2017-02-15 00:00:00 Operations English Learn about incident response plans, and review tips on creating an incident response plan for your business. https://d1bkf7psx818ah.cloudfront.net/wp-content/uploads/2017/06/08214258/Two-professionals-discuss-incident-response-plans-in-office-cubicle-wearing-casual-clothing.jpg What is an Incident Response Plan?

What is an Incident Response Plan?

1 min read

An incident response plan details how you and your business anticipate responding to and managing a security breach or cyber attack. Incident response plans may include elements such as disabling company laptops remotely if they are stolen, contacting customers if their data is compromised, and other types of responses to a cyber attack. Almost all small businesses deal with a plethora of data and client information. This may include personal or financial details about clients, intellectual property for your business, employee information, and other types of data. To prepare for a potential incident, you may want to audit your security practices on your own or have an IT cyber security expert look for issues in your system. Then, you should work on strengthening your security as much as possible with firewalls, malware software, and employee education. However, you also need to create a plan in case something goes wrong. Generally, incident response plans start with methods to detect issues and analysis of various risks. Plans typically also detail who gets notified. For example, you may want yourself or key management notified first, but you may also want a protocol for notifying customers in the case of a breach. Finally, your incident response plan should include details on how to contain and eradicate the threat and how to recover as much data as possible. Having a response plan makes it much easier to deal with incidents calmly and responsibly when they occur.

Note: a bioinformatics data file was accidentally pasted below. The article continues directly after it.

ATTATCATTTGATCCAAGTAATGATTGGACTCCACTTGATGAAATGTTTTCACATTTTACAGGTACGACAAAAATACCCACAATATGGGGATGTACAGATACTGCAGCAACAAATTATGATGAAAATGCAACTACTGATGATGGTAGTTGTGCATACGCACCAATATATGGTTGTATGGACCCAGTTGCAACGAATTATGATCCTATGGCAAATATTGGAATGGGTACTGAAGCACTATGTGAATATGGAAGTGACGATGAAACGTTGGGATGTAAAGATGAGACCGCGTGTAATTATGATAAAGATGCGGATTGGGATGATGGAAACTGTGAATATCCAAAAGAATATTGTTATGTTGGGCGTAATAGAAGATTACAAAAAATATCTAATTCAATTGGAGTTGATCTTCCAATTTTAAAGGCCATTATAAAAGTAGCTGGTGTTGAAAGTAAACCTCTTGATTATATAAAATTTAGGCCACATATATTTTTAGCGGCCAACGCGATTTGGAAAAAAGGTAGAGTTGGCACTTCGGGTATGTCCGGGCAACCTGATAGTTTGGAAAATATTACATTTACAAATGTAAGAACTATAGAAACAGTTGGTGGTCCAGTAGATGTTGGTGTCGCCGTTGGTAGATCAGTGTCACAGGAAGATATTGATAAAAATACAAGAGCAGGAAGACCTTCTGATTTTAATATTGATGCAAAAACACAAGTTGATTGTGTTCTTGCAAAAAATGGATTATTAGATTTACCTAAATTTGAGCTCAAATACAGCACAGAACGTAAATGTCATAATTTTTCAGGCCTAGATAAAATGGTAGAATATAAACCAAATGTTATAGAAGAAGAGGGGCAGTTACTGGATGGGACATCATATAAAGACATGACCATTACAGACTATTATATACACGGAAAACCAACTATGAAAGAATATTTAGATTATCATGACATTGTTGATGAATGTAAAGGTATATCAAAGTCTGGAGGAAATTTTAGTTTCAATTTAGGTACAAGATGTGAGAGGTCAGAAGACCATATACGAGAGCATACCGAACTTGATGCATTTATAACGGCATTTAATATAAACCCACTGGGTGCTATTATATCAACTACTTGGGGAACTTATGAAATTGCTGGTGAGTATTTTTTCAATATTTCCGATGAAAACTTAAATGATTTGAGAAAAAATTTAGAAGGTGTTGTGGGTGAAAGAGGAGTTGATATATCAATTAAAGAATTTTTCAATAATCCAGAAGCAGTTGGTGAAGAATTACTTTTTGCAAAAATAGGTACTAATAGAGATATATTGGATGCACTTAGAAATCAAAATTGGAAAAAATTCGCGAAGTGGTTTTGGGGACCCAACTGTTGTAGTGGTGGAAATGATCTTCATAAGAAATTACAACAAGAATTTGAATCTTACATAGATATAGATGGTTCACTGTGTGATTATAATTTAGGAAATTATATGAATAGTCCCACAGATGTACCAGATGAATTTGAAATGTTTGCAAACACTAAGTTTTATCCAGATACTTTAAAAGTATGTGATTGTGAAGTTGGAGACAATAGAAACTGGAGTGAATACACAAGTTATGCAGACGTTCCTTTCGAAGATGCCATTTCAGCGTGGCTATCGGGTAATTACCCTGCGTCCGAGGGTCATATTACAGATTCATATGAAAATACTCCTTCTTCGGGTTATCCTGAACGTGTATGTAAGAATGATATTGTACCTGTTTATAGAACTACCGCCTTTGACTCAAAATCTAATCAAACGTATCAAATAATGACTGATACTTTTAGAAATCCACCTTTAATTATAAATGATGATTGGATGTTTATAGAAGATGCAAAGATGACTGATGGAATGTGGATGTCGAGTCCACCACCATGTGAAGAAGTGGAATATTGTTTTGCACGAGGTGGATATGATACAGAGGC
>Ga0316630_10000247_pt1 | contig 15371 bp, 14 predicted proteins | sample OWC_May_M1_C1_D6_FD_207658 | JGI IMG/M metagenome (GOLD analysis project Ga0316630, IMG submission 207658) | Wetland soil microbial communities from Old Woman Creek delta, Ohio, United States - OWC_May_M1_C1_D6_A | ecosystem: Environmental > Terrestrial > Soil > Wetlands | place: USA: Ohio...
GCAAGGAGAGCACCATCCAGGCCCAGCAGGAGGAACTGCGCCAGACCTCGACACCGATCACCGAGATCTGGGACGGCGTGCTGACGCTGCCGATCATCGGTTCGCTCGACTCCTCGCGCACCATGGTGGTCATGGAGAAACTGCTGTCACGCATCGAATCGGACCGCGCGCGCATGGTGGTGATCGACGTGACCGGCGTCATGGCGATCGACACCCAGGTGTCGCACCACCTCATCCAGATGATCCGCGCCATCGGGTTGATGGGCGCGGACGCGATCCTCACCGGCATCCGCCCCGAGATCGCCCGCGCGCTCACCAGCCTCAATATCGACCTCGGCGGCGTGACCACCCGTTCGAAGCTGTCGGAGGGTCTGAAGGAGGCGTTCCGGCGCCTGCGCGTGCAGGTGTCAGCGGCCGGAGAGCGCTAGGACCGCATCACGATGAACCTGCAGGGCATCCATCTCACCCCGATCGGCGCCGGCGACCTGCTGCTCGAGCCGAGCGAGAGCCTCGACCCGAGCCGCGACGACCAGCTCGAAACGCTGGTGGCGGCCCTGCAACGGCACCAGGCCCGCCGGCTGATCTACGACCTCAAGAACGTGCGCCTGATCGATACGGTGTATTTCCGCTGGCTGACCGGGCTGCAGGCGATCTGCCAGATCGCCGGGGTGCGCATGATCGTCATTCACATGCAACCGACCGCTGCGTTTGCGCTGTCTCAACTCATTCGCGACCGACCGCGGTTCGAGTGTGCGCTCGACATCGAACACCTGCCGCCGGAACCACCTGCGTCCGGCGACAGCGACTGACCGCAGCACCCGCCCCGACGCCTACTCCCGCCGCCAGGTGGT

References & Resources

Information may be abridged and therefore incomplete. This document/information does not constitute, and should not be considered a substitute for, legal or financial advice. Each financial situation is different, the advice provided is intended to be general. Please contact your financial or legal advisors for information specific to your situation.

Related Articles

How Accounting Firms Should Respond to Data Breaches

In March of 2017, Deloitte, one of the world’s four largest accounting…

Read more

Rehabilitating Your Brand Following a PR Disaster

A PR crisis can be a serious blow to your brand, resulting…

Read more

How to Write A Security Plan for Your Small Business

Cyber threats are out there, but there are ways to protect your…

Read more